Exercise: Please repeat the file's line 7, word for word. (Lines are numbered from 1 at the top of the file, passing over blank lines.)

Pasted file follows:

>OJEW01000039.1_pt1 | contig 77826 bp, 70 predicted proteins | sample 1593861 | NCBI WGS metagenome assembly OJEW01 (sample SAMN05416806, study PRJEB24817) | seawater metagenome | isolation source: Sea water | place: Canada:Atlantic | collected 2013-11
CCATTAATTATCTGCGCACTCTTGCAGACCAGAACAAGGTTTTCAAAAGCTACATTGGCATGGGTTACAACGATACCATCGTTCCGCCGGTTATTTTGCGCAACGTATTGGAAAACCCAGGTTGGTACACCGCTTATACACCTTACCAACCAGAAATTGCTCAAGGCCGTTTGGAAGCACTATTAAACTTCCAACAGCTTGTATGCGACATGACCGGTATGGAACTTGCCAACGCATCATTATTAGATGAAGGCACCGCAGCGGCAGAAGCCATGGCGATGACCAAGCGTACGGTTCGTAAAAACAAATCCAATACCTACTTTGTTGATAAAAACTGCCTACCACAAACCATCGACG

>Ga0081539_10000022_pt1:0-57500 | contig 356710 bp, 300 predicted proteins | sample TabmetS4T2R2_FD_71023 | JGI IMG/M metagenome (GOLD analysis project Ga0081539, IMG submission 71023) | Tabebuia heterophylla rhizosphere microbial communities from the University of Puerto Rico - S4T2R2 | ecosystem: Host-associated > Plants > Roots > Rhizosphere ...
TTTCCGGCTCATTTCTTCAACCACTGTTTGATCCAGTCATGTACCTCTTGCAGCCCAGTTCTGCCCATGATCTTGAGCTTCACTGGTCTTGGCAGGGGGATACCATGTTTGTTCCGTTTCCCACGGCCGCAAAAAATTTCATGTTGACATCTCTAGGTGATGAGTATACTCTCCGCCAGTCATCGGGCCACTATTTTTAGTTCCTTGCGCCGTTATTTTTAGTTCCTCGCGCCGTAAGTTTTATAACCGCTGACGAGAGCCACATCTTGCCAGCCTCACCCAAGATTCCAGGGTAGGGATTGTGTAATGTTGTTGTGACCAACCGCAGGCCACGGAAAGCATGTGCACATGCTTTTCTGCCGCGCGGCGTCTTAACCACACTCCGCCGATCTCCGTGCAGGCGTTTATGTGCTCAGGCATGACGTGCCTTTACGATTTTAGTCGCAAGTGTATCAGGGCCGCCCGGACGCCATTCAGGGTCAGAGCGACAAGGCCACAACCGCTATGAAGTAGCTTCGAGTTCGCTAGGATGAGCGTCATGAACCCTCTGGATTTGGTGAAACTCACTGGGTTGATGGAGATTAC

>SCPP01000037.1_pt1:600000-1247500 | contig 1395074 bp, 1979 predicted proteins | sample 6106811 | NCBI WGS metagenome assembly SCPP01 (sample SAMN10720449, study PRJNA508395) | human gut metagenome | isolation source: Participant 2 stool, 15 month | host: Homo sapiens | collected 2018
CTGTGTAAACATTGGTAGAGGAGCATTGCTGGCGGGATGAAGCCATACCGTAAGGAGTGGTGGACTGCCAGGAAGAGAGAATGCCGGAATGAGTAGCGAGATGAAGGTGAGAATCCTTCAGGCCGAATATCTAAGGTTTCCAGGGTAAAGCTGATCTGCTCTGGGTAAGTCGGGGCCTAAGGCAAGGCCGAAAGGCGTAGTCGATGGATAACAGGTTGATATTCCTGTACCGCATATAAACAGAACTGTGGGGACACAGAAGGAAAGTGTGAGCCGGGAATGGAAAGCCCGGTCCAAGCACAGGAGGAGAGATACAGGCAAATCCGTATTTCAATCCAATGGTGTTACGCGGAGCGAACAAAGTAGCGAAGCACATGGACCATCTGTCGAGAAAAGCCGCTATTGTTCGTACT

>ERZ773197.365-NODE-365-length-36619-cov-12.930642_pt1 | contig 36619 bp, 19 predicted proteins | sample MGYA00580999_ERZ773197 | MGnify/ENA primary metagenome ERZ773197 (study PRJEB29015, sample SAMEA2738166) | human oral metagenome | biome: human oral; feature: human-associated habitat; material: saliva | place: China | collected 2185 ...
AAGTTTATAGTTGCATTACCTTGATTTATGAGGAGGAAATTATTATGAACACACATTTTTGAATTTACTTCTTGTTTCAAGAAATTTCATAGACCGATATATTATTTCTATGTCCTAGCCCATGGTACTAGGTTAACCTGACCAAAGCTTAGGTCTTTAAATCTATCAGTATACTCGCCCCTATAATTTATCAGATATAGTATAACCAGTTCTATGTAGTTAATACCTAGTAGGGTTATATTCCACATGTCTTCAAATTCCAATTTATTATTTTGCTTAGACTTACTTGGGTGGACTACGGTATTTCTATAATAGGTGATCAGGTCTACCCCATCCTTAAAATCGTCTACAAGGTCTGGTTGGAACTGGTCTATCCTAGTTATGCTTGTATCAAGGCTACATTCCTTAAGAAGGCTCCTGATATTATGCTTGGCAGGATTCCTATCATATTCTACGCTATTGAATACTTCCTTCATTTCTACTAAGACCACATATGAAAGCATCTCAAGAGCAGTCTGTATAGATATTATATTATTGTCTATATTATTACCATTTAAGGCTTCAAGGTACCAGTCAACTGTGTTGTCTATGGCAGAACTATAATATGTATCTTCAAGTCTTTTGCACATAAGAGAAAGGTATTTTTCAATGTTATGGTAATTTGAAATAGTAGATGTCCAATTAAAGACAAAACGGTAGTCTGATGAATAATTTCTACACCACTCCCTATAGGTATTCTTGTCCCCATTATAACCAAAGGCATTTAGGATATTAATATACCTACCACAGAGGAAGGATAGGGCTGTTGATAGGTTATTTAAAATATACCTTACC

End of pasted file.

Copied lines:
>ERZ773197.365-NODE-365-length-36619-cov-12.930642_pt1 | contig 36619 bp, 19 predicted proteins | sample MGYA00580999_ERZ773197 | MGnify/ENA primary metagenome ERZ773197 (study PRJEB29015, sample SAMEA2738166) | human oral metagenome | biome: human oral; feature: human-associated habitat; material: saliva | place: China | collected 2185 ...